After all the missed training due to injuries, it has taken time for Crawford to build back to full strength.
“I think her body is really healthy,” Wadsworth said, with the key being “another full year of training, of really good quality training.”
He also pointed to Crawford’s willingness to be patient and “do the training that doesn’t feel like it is making you faster,” but pays off in the long run.
“She hung in there and kept believing,” Wadsworth said.
He sees more success in the near future. She will skip the Tour de Ski, but will be back on the World Cup starting with the skate sprint in Milan, Italy.
Following the race Crawford explained that her strategy was to stick on Randall, the winner of the last two World Cup sprints.
“My goal was just to follow Kikkan. If I can stick with her it will be an awesome day,” Crawford said.
That plan was scrapped when Randall went down however.
The American has plenty of experience with disappointment due to crashes. She entered last season’s World Championships as the favorite in the sprint, but was taken out in a crash in the semifinals.
“Today isn’t easy to take but I’ve had a great first period,” Randall told FasterSkier. “I know I am skiing really strong and there will be more.”
Randall said she felt good again and the biggest letdown may have been knowing she had plenty in the tank to make a run at another victory.
“It doesn’t feel nearly as good as the last two weekends,” Randall said. “But I’m at least satisfied with how I skied my first three rounds of the day. To make the final is always a good thing.”
US Ski Team Women’s Coach Matt Whitcomb pointed out that three years ago, a finals appearance and the resulting sixth place finish would have been cause for celebration.
“This is definitely a little bit of a disappointment, but it is a reminder of all that can happen in sprinting,” Whitcomb said.
Randall is not sure what exactly caused the fall.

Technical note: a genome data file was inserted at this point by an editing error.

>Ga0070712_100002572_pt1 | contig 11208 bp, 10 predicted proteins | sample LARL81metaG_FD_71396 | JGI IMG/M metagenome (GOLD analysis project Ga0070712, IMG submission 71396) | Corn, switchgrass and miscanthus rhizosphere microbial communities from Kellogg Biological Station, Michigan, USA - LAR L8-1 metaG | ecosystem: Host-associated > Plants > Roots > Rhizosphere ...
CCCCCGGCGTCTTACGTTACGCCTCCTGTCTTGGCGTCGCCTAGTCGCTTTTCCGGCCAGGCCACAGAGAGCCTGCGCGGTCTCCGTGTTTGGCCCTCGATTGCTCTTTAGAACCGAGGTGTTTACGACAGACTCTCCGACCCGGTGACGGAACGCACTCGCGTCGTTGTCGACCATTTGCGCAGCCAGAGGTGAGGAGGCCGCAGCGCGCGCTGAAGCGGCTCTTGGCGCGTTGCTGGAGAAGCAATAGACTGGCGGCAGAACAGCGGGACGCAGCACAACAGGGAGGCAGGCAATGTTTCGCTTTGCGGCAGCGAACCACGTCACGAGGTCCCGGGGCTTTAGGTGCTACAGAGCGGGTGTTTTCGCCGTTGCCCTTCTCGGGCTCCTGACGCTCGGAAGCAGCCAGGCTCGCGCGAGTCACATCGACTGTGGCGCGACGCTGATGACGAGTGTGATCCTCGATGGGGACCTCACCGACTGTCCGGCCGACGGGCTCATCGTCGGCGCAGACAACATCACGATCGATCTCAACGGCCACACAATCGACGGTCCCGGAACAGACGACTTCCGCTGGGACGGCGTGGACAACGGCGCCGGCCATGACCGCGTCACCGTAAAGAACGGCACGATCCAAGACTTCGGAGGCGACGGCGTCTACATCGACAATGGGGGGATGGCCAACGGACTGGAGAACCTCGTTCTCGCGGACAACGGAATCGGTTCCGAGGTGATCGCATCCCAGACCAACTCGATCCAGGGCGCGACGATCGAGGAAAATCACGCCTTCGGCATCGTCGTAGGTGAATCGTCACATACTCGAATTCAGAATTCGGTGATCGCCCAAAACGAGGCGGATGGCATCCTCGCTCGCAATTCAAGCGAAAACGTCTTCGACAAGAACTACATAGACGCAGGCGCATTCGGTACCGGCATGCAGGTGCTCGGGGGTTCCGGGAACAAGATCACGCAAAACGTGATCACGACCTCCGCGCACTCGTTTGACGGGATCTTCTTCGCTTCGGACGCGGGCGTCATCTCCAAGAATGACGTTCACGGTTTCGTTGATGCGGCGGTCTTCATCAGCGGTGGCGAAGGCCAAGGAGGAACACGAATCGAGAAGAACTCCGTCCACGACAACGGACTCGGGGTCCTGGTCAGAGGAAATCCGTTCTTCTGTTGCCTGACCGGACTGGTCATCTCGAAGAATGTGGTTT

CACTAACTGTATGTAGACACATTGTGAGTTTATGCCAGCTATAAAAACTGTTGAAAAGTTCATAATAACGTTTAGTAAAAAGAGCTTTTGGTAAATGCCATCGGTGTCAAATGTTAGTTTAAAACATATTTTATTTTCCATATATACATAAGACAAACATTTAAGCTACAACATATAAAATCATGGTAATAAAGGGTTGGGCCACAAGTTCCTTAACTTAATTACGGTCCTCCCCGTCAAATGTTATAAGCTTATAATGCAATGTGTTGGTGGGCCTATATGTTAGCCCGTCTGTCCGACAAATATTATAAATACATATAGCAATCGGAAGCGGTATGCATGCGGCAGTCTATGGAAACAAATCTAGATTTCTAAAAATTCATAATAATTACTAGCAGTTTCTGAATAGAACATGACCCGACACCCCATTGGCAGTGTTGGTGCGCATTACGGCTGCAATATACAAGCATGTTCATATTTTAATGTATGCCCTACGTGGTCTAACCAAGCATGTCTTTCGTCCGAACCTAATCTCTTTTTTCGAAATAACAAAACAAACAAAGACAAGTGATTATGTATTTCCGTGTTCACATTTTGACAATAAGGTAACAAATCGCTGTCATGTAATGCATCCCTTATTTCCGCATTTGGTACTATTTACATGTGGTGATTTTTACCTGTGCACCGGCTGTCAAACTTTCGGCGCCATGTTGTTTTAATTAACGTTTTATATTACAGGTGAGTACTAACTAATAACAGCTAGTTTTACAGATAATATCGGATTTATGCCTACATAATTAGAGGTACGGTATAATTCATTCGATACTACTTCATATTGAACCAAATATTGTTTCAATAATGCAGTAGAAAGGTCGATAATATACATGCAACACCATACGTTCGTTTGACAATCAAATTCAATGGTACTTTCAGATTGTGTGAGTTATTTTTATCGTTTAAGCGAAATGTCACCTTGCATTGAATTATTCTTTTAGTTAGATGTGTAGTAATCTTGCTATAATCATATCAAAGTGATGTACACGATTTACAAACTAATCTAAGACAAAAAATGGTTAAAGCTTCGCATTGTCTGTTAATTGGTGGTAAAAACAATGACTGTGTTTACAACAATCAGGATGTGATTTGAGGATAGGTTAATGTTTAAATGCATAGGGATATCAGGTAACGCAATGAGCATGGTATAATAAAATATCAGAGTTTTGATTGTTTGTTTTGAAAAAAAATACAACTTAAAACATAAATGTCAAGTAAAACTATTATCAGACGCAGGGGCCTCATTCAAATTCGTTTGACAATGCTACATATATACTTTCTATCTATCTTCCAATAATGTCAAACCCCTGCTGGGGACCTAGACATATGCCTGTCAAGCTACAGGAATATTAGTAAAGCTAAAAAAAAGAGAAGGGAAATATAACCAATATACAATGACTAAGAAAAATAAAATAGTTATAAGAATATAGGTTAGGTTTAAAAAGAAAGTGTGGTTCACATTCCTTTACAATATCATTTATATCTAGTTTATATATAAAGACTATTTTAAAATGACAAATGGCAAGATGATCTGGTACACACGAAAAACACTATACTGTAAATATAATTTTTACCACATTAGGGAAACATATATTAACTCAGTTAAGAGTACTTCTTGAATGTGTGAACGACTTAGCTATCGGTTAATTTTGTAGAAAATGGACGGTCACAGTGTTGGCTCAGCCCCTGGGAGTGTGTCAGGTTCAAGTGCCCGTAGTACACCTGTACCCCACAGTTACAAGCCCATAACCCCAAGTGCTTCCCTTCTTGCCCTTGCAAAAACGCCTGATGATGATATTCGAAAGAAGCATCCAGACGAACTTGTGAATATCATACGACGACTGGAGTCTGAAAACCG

“It happened so fast, I’m not really sure,” she said. “I just got to see some footage of it and it appears that maybe Korosteleva’s pole or ski just nicked the tip of my ski and it caused my legs to split.”
The men’s final was marred by a similar incident a little further in, but still on the straight section of the course.
Randall said the twisty downhill was the area of concern heading into the race.
Laurien Van der Graaff, the young Swiss skier who has broken through in sprinting this season, made an aggressive move on one corner in Randall’s semifinal, jumping up three places momentarily. But she swung wide after passing on the inside, and Randall was able to shoot through the resulting hole and into position to advance.
“I felt that going wide initially and then cutting inside was the best way to go, and it worked out well,” Randall explained. “The best strategy was just to take a deep breath and try to get through the turns without incident.”
She was confident in her abilities on the subsequent climb, so didn’t feel the need to take risks on the downhills.
“It was a really good course for me,” Randall said. “I was really looking forward to the hill up and over the bridge and the long finish stretch.”
Randall maintained her spot atop the sprint rankings, sitting on a 64 point lead over Falla, and Crawford climbed to fourth overall.
Randall is also fourth in the overall World Cup standings. Had she won today, she would have been second.
Ingemarsdotter skipped Saturday’s distance race after several days of feeling a bit sick. The strategy clearly paid off as she posted the fastest qualifying time and made it back to the podium for the first time since 2010 in Canmore.
The host country got off to a good start qualifying four skiers for the heats. Veterans Katja Visnar and Vesna Fabjan both looked strong while winning their quarterfinals, but neither woman was able to survive the semis.
Dasha Gaiazova (CAN) set a personal best in a skate sprint, placing ninth. Gaiazova used a stunning comeback to advance out of the quarterfinals.
Entering the final climb, she was literally out of the picture on the television feed, but made up enough ground to stage a late charge on the homestretch.
Ida Sargent was the only other North American to make the heats, slipping into the final qualifying spot. Sargent ended the day in 25th.
A complete report on these North American results, will follow.
The World Cup now breaks until the Tour de Ski begins on December 27th.
Topher Sabot is the editor of FasterSkier.